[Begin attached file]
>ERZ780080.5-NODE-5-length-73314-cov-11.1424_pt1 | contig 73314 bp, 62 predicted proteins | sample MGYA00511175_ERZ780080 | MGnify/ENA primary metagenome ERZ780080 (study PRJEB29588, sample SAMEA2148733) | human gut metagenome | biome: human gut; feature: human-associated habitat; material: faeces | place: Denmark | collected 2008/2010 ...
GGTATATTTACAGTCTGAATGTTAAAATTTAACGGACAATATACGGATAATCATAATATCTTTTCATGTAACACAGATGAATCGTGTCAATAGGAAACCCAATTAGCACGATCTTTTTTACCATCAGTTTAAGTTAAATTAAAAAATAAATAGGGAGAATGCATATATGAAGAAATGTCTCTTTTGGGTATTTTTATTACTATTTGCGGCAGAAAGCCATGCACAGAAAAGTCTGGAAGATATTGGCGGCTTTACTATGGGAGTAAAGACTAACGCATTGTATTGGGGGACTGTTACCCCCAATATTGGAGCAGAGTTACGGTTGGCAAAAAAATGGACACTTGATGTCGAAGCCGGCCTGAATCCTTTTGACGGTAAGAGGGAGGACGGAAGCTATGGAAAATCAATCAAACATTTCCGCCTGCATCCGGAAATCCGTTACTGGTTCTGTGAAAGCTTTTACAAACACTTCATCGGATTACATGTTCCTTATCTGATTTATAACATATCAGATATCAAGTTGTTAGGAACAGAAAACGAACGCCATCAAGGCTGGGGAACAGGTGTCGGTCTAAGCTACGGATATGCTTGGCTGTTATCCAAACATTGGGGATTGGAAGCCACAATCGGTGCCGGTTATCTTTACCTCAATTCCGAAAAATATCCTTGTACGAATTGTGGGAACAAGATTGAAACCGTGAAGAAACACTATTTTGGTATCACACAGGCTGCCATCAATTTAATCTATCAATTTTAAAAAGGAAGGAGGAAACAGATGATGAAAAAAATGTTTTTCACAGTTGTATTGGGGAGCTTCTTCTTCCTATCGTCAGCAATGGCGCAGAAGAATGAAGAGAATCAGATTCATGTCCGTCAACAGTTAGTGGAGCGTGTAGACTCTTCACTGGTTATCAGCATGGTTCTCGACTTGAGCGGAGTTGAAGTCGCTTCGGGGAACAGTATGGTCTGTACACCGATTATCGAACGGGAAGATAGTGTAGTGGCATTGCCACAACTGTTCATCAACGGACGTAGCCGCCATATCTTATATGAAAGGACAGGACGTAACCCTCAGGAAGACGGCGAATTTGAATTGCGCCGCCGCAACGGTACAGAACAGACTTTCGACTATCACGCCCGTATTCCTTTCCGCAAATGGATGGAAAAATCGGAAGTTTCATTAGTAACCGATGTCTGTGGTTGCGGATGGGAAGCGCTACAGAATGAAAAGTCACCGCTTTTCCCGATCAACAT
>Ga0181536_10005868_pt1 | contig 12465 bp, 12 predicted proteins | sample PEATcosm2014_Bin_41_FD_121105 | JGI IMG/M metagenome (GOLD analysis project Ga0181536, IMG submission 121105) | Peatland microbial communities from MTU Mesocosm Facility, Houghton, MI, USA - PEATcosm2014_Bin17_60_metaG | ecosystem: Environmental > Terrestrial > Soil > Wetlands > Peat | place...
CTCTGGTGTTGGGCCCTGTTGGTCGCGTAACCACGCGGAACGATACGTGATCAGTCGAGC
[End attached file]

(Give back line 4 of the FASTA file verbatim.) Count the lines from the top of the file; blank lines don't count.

CTCTGGTGTTGGGCCCTGTTGGTCGCGTAACCACGCGGAACGATACGTGATCAGTCGAGC